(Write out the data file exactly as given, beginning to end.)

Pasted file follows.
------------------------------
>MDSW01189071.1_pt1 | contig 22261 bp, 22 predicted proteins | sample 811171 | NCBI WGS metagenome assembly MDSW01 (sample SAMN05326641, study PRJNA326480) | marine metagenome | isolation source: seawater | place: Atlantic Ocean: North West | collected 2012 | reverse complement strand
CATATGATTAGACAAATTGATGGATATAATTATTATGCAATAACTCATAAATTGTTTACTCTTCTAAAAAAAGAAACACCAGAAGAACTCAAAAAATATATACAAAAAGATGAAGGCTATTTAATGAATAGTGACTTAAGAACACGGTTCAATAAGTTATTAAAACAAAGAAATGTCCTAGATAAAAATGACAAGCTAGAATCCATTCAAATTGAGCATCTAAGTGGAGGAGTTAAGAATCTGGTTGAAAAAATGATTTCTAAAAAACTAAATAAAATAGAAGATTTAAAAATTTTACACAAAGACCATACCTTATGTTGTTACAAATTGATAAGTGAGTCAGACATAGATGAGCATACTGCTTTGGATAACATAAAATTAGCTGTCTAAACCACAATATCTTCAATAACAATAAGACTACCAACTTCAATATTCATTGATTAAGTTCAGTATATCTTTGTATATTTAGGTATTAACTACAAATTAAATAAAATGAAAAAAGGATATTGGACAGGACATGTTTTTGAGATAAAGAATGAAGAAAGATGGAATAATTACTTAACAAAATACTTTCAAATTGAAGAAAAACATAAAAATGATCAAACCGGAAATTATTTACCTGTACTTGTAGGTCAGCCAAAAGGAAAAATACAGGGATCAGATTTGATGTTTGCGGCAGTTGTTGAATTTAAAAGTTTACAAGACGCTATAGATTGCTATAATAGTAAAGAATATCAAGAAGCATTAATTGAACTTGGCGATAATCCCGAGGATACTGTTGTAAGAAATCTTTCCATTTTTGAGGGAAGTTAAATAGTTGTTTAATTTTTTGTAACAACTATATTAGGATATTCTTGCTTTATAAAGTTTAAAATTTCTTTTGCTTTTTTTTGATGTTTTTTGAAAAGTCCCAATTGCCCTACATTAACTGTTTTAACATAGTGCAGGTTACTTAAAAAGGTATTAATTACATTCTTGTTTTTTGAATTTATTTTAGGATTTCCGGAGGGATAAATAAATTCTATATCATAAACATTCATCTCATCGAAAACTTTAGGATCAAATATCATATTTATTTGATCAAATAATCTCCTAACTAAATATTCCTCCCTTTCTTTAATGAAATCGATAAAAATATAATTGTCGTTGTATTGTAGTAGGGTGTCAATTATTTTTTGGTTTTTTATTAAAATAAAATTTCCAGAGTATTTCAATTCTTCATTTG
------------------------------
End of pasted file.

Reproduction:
>MDSW01189071.1_pt1 | contig 22261 bp, 22 predicted proteins | sample 811171 | NCBI WGS metagenome assembly MDSW01 (sample SAMN05326641, study PRJNA326480) | marine metagenome | isolation source: seawater | place: Atlantic Ocean: North West | collected 2012 | reverse complement strand
CATATGATTAGACAAATTGATGGATATAATTATTATGCAATAACTCATAAATTGTTTACTCTTCTAAAAAAAGAAACACCAGAAGAACTCAAAAAATATATACAAAAAGATGAAGGCTATTTAATGAATAGTGACTTAAGAACACGGTTCAATAAGTTATTAAAACAAAGAAATGTCCTAGATAAAAATGACAAGCTAGAATCCATTCAAATTGAGCATCTAAGTGGAGGAGTTAAGAATCTGGTTGAAAAAATGATTTCTAAAAAACTAAATAAAATAGAAGATTTAAAAATTTTACACAAAGACCATACCTTATGTTGTTACAAATTGATAAGTGAGTCAGACATAGATGAGCATACTGCTTTGGATAACATAAAATTAGCTGTCTAAACCACAATATCTTCAATAACAATAAGACTACCAACTTCAATATTCATTGATTAAGTTCAGTATATCTTTGTATATTTAGGTATTAACTACAAATTAAATAAAATGAAAAAAGGATATTGGACAGGACATGTTTTTGAGATAAAGAATGAAGAAAGATGGAATAATTACTTAACAAAATACTTTCAAATTGAAGAAAAACATAAAAATGATCAAACCGGAAATTATTTACCTGTACTTGTAGGTCAGCCAAAAGGAAAAATACAGGGATCAGATTTGATGTTTGCGGCAGTTGTTGAATTTAAAAGTTTACAAGACGCTATAGATTGCTATAATAGTAAAGAATATCAAGAAGCATTAATTGAACTTGGCGATAATCCCGAGGATACTGTTGTAAGAAATCTTTCCATTTTTGAGGGAAGTTAAATAGTTGTTTAATTTTTTGTAACAACTATATTAGGATATTCTTGCTTTATAAAGTTTAAAATTTCTTTTGCTTTTTTTTGATGTTTTTTGAAAAGTCCCAATTGCCCTACATTAACTGTTTTAACATAGTGCAGGTTACTTAAAAAGGTATTAATTACATTCTTGTTTTTTGAATTTATTTTAGGATTTCCGGAGGGATAAATAAATTCTATATCATAAACATTCATCTCATCGAAAACTTTAGGATCAAATATCATATTTATTTGATCAAATAATCTCCTAACTAAATATTCCTCCCTTTCTTTAATGAAATCGATAAAAATATAATTGTCGTTGTATTGTAGTAGGGTGTCAATTATTTTTTGGTTTTTTATTAAAATAAAATTTCCAGAGTATTTCAATTCTTCATTTG